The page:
The area of communication networks and algorithms is wide and popular nowadays. It has motivated several research sub-areas, some of which are studied at our Department.
Two its theoretical sub-areas are studied by methods of distributed computing and computational geometry. They model communication networks either via abstract graphs or by a collection of points in the plane (e.g., routers, antennas). In the latter case, each point has its own transmission/reception radius. Once modeled in one of these ways, network problems are cast as either graph-algorithmic or geometric ones. These problems are then analyzed in either centralized setting, i.e., when there is a single processor that knows the entire input and is supposed to produce the output in its entirety, or in distributed one, when processors with only local information reside in every vertex/point. Each of these settings gives rise to a rich and vivid research area.
Another, mostly applicative wide sub-area of networking grew from the Internet studies. Due to the classic Internet implementation, most of it is based on the distributed model. Another novel direction is based on the prospective concept of Software-Defined Networks (SDNs), in which each such SDN is mostly controlled in a centralized way and the network elements are directly programmable. SDN is quickly being adopted by the enterprise and network vendors. For example, Google, Symantec, and more use either SDN or their own custom variant. While Cisco, VMWare, and other vendors provide SDN enabled network elements. Such centralized and dynamic networking gives rise to new interesting problems. One of them is a seamless routes replacement. It is studied at our Department based on Make&Activate-Before-Break approach, which supports seamless routes updates.
At the age of cloud computing, distributed systems have become part of the daily lives of
all of us, let it be government, business, or social aspects of our lives. As the
algorithms and software become more complex, the computational tasks grow, and so is
our demand for computational power and efficiency. At the same time, computer
manufacturers have reached the limit of single processor's capabilities. As a result,
parallel and distributed systems have become our only way to increase our computing
capabilities. Most distributed systems such as cloud services, Internet servers, and
multi-core computations surprisingly share the same properties such as careful
synchronization, load balancing, and efficient usage of hardware resources.
The field of programming languages is concerned with the study, design, implementation, and use of programming languages.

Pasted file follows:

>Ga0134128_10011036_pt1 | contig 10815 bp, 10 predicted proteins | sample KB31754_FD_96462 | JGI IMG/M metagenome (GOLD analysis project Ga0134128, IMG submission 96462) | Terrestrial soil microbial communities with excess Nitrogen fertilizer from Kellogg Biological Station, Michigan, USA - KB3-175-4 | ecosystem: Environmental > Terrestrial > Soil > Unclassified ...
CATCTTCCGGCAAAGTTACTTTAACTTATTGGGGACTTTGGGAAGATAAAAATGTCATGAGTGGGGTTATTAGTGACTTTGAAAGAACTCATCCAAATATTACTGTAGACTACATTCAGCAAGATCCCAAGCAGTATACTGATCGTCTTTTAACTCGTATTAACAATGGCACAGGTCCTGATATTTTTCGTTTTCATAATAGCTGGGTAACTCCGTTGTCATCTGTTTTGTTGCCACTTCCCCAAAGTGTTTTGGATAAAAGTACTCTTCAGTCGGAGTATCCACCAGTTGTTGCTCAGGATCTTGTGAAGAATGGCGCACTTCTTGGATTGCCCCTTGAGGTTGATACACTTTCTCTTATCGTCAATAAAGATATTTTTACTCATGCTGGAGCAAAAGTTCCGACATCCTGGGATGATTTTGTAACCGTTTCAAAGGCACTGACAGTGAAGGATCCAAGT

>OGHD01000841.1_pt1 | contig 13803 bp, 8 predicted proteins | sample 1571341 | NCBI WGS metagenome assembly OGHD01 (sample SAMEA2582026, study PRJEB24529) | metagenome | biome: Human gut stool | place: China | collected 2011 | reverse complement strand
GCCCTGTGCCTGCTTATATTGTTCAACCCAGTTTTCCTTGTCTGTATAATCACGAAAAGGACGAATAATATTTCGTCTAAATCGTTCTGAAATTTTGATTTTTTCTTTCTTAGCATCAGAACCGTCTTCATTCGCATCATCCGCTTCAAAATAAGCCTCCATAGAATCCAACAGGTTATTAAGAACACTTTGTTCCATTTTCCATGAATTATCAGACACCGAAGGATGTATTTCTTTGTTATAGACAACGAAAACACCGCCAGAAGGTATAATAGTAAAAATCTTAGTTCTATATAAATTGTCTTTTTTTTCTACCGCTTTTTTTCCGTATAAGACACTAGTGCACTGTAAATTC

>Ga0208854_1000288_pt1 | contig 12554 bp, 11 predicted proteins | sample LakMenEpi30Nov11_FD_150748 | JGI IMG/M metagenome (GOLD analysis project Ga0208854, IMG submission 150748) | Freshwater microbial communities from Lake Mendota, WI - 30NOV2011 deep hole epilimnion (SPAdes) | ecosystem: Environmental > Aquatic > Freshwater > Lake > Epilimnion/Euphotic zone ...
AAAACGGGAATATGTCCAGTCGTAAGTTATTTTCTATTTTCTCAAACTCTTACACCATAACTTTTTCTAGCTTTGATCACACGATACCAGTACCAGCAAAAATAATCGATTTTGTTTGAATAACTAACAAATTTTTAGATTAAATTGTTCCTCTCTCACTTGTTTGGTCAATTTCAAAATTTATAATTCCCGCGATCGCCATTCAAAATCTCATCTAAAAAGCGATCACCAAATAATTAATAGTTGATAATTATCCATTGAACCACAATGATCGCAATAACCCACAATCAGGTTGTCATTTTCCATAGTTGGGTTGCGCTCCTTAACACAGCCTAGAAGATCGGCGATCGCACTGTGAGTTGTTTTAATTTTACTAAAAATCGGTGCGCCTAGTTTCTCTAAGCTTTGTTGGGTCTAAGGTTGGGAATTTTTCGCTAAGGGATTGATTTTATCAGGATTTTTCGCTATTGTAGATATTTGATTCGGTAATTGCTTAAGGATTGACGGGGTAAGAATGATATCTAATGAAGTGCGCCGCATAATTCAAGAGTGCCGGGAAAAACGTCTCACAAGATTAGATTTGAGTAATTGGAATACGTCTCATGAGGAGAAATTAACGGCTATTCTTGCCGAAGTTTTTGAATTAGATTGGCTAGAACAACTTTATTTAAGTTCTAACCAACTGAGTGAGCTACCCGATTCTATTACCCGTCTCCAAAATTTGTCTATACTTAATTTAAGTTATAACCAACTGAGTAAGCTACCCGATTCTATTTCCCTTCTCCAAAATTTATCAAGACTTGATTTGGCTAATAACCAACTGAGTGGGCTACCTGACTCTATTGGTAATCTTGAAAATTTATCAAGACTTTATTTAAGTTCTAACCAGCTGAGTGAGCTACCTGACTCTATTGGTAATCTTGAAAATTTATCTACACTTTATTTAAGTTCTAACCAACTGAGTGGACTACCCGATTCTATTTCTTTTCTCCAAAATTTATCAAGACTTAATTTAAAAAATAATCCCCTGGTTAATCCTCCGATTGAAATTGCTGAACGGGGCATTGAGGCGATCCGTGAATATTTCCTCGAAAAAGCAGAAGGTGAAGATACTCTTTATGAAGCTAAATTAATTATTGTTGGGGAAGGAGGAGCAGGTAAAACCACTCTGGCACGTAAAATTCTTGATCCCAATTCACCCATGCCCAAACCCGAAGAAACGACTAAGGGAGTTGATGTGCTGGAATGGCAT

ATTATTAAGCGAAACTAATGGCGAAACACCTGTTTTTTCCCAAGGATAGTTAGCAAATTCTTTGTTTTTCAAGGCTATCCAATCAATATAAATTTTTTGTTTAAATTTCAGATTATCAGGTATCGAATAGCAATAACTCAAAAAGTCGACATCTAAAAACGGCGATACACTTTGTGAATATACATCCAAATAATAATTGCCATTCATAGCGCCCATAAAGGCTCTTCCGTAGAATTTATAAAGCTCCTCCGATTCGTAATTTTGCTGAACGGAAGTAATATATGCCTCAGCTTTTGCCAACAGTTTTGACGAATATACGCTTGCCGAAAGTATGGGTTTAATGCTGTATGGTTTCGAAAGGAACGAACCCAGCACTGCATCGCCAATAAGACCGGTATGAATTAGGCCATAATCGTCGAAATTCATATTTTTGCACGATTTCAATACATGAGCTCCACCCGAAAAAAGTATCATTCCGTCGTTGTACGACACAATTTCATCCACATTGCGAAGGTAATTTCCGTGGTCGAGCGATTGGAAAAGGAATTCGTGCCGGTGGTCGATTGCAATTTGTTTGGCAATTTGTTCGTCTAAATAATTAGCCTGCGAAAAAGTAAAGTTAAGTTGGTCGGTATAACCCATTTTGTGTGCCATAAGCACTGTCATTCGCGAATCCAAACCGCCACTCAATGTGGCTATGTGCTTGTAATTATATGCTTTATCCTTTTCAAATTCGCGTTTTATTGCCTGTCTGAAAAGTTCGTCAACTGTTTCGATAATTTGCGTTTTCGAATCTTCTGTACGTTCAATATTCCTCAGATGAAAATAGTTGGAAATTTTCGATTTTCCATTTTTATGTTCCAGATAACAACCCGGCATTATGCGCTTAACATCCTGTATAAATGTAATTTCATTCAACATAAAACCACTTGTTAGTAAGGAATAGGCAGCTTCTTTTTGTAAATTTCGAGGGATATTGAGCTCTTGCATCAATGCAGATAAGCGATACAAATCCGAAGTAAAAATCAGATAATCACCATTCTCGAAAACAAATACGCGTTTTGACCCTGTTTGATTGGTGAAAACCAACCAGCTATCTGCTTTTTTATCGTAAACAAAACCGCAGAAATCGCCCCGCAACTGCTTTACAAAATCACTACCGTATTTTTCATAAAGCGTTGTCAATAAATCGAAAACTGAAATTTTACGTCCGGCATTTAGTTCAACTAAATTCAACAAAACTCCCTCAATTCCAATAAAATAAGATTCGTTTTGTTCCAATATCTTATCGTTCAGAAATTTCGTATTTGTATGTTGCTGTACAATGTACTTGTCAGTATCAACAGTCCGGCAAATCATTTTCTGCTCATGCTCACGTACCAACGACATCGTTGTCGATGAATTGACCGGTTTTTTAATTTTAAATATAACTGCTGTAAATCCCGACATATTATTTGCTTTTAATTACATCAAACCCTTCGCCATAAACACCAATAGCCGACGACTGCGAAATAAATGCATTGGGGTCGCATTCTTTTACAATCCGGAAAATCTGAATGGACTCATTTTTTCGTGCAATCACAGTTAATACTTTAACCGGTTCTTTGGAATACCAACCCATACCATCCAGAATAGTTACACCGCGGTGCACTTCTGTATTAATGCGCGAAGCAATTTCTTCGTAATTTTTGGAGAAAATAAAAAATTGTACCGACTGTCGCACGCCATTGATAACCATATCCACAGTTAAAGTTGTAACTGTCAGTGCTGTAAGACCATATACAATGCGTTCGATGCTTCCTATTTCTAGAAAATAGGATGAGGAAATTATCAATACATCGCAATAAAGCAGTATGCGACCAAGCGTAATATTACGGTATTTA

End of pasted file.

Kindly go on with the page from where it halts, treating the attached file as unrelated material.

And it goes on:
The kinds of questions asked in this field include: What makes programming languages powerful, expressive, and convenient to use? What language features can be implemented easily and efficiently? What language features can be reduced to other, more basic features? How best to implement programming languages in compilers and interpreters? What features of a language enable the compiler to generate efficient code? Given a program written in some language, what can we know about the program before/without running it? What mathematical objects correspond to computer programs, and what can we prove about their properties? How can correct programs be synthesized from formal proofs about their properties?
Research in programming languages is very diverse in character: There are theoretical questions, there are applied questions, there are questions that touch upon the logical foundations of computation, and there are questions that concern expressibility, methodologies, frameworks, and system building.
An important concept to theoreticians and practitioners in computing, distributed
computing and communication networks, refers to the system's ability to recover
automatically from unexpected faults. The research focuses on algorithms that starting
from any arbitrary state, allow the system to recover from the faults and bring it back to a
correct state. An additional goal of this research area is to design self-stabilizing
Would you ride in an autonomous vehicle you coded the software for? The research
questions in the field of software engineering and verification are derived by the need to
increase the reliability of programs/computerized systems and the assurance of their
correctness. For instance, verification is concerned with providing automatic techniques
for proving that systems adhere to their formal specification. Synthesis is concerned
with providing aids to automatically generate parts of systems/programs that are correct
by construction. In spite of the high complexity of the algorithms for solving these
questions, verification tools are being used on a daily basis in companies such as Intel
and Boing who cannot afford the risk of the existence of bugs. This field of study offers
the opportunity to work on challenging open theoretical questions as well as to impact
the ways systems are being designed in industry.